damnation

[ US /dæmˈneɪʃən/ ]
[ UK /dæmnˈe‍ɪʃən/ ]
NOUN
  1. the act of damning
  2. the state of being condemned to eternal punishment in Hell
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How To Use damnation In A Sentence

  • He was in hell, surely, eternal damnation and punishment and it would never ever end…
  • One alternative offers eternal bliss, the other, eternal damnation.
  • I'm not the only one either, who came here because they did something wrong or amoral or impure and is going to eternal damnation.
  • Also, as MacCulloch points out, later rigidities in predestinarian debates do not yet apply. Yet Cranmer would say that God singles out the Elect for salvation from eternal damnation, which is the fate of those not among the Elect.
  • A despicable villain tempts a sinner and lures him into sin, alienation, and damnation.
  • But he's no ordinary televangelist, preaching hell and damnation, repentance and Judgement Day.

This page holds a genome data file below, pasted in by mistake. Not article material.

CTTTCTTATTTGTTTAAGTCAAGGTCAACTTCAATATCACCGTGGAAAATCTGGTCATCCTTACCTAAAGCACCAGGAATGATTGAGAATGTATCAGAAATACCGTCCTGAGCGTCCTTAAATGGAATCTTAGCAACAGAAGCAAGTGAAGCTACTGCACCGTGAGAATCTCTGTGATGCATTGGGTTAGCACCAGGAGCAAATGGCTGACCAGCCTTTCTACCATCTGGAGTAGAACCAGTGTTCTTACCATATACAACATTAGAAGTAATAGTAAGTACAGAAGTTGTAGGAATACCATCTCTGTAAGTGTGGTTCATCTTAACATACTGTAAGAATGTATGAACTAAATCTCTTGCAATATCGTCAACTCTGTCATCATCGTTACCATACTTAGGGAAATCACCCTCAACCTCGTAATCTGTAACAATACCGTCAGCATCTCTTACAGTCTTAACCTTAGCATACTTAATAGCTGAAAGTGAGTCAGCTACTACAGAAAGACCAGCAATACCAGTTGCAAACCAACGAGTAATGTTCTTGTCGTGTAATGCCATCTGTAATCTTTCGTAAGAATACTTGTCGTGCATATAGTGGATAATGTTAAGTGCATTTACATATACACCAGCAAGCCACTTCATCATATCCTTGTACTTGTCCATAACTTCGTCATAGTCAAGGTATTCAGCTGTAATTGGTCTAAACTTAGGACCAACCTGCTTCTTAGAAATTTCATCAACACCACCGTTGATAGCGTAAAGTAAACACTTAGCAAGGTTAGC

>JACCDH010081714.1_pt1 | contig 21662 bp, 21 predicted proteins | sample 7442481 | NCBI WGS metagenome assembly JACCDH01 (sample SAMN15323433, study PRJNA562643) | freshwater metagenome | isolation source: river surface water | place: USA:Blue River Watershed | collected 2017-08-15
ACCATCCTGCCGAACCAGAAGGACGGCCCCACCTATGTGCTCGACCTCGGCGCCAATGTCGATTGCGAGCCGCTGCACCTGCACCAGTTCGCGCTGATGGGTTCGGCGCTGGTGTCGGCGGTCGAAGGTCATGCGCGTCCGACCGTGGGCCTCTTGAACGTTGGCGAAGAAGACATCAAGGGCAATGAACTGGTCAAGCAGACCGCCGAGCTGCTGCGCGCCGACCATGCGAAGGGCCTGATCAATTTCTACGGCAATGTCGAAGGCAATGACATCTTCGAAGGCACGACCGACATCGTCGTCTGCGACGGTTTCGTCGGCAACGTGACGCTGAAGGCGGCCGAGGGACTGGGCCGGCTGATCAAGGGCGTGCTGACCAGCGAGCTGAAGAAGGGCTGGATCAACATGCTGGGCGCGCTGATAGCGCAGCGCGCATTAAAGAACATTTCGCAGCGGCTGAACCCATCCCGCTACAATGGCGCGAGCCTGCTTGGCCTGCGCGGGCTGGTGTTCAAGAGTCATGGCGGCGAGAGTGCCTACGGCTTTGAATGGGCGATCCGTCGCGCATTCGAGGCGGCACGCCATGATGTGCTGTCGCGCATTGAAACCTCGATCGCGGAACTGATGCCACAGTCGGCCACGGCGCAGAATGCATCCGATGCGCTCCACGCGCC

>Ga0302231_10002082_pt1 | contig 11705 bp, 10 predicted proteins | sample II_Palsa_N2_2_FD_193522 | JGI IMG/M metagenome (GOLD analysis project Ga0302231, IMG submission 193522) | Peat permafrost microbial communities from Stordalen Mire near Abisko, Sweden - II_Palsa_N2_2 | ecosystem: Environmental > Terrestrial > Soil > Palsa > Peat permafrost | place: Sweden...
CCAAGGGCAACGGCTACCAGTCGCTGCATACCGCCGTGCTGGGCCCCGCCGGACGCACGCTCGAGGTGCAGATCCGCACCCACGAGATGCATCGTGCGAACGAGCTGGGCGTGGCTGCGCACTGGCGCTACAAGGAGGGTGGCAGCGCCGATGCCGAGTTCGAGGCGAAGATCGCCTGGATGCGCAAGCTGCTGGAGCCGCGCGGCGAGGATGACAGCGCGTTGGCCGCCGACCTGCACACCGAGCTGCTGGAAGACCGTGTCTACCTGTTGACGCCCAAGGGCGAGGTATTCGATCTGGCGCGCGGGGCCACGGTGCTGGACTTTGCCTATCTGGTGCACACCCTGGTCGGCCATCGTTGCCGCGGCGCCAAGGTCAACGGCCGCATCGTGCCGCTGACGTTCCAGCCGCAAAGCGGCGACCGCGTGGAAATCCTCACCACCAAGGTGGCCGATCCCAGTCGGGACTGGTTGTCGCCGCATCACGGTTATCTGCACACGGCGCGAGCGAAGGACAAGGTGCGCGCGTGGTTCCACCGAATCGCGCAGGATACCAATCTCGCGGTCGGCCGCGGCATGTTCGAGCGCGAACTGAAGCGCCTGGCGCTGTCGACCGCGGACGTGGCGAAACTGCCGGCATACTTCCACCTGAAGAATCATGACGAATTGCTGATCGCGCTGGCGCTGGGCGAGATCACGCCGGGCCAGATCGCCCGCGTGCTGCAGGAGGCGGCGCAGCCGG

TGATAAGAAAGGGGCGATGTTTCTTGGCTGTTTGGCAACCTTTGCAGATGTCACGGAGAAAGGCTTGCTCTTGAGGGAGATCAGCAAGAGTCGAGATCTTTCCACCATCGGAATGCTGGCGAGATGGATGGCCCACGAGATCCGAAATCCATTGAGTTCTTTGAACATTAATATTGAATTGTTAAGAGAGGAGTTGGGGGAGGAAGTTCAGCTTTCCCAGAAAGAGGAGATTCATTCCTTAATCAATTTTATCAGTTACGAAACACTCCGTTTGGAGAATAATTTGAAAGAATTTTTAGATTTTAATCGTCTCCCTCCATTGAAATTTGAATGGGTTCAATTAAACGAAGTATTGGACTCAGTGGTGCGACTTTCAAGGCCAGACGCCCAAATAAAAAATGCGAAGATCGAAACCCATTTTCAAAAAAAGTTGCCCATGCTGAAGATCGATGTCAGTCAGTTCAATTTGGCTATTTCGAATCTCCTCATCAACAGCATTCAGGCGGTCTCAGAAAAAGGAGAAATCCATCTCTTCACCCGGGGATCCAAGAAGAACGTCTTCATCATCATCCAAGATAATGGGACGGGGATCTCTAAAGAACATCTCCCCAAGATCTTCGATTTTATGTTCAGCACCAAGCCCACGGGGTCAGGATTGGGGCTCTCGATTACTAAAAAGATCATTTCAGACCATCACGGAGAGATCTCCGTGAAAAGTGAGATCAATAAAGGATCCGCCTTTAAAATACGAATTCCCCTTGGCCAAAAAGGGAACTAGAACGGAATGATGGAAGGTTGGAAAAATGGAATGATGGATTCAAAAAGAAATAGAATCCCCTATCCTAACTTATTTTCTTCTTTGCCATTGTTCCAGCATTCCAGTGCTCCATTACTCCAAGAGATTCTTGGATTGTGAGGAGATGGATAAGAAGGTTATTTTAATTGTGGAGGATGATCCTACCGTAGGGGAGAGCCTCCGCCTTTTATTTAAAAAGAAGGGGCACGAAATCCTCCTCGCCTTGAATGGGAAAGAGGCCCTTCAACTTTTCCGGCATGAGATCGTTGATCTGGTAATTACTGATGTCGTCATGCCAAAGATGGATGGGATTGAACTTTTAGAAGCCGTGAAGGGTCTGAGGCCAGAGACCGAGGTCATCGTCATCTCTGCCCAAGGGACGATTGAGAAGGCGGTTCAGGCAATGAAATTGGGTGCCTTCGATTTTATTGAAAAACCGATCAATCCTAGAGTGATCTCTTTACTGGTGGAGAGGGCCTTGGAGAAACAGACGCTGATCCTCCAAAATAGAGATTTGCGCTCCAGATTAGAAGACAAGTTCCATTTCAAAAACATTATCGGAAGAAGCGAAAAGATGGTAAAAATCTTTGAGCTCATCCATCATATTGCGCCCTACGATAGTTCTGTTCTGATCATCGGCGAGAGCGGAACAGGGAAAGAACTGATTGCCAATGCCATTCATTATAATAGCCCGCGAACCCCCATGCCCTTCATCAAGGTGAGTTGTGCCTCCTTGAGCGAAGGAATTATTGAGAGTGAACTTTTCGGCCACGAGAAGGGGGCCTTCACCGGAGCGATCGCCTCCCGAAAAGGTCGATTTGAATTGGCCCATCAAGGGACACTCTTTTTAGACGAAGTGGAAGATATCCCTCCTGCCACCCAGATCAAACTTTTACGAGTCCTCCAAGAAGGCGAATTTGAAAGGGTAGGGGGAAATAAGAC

• So if you thought of punching your little brother or owning all of the ice cream in the world, you were surely destined for an after life of eternal damnation.
  • ‘Publish and be damned’ is a phrase that some of us are familiar with and this very potential damnation stops many from committing their ideas to paper.
  • Occasionally, for my benefit, she would recall sanctimonious preachers who would dismiss three quarters of the world's people as ignorant heathens doomed to spend the afterlife in eternal damnation ¾ and who in the next breath would insist that the earth and the heavens had been created in seven days, all geologic and astrophysical evidence to the contrary. Greg Barrett: Obama's speech bridges the Abrahamic faiths
  • Refusing to believe that Jesus Christ is Lord, and refusing the destiny he has for you, is accepting eternal damnation.
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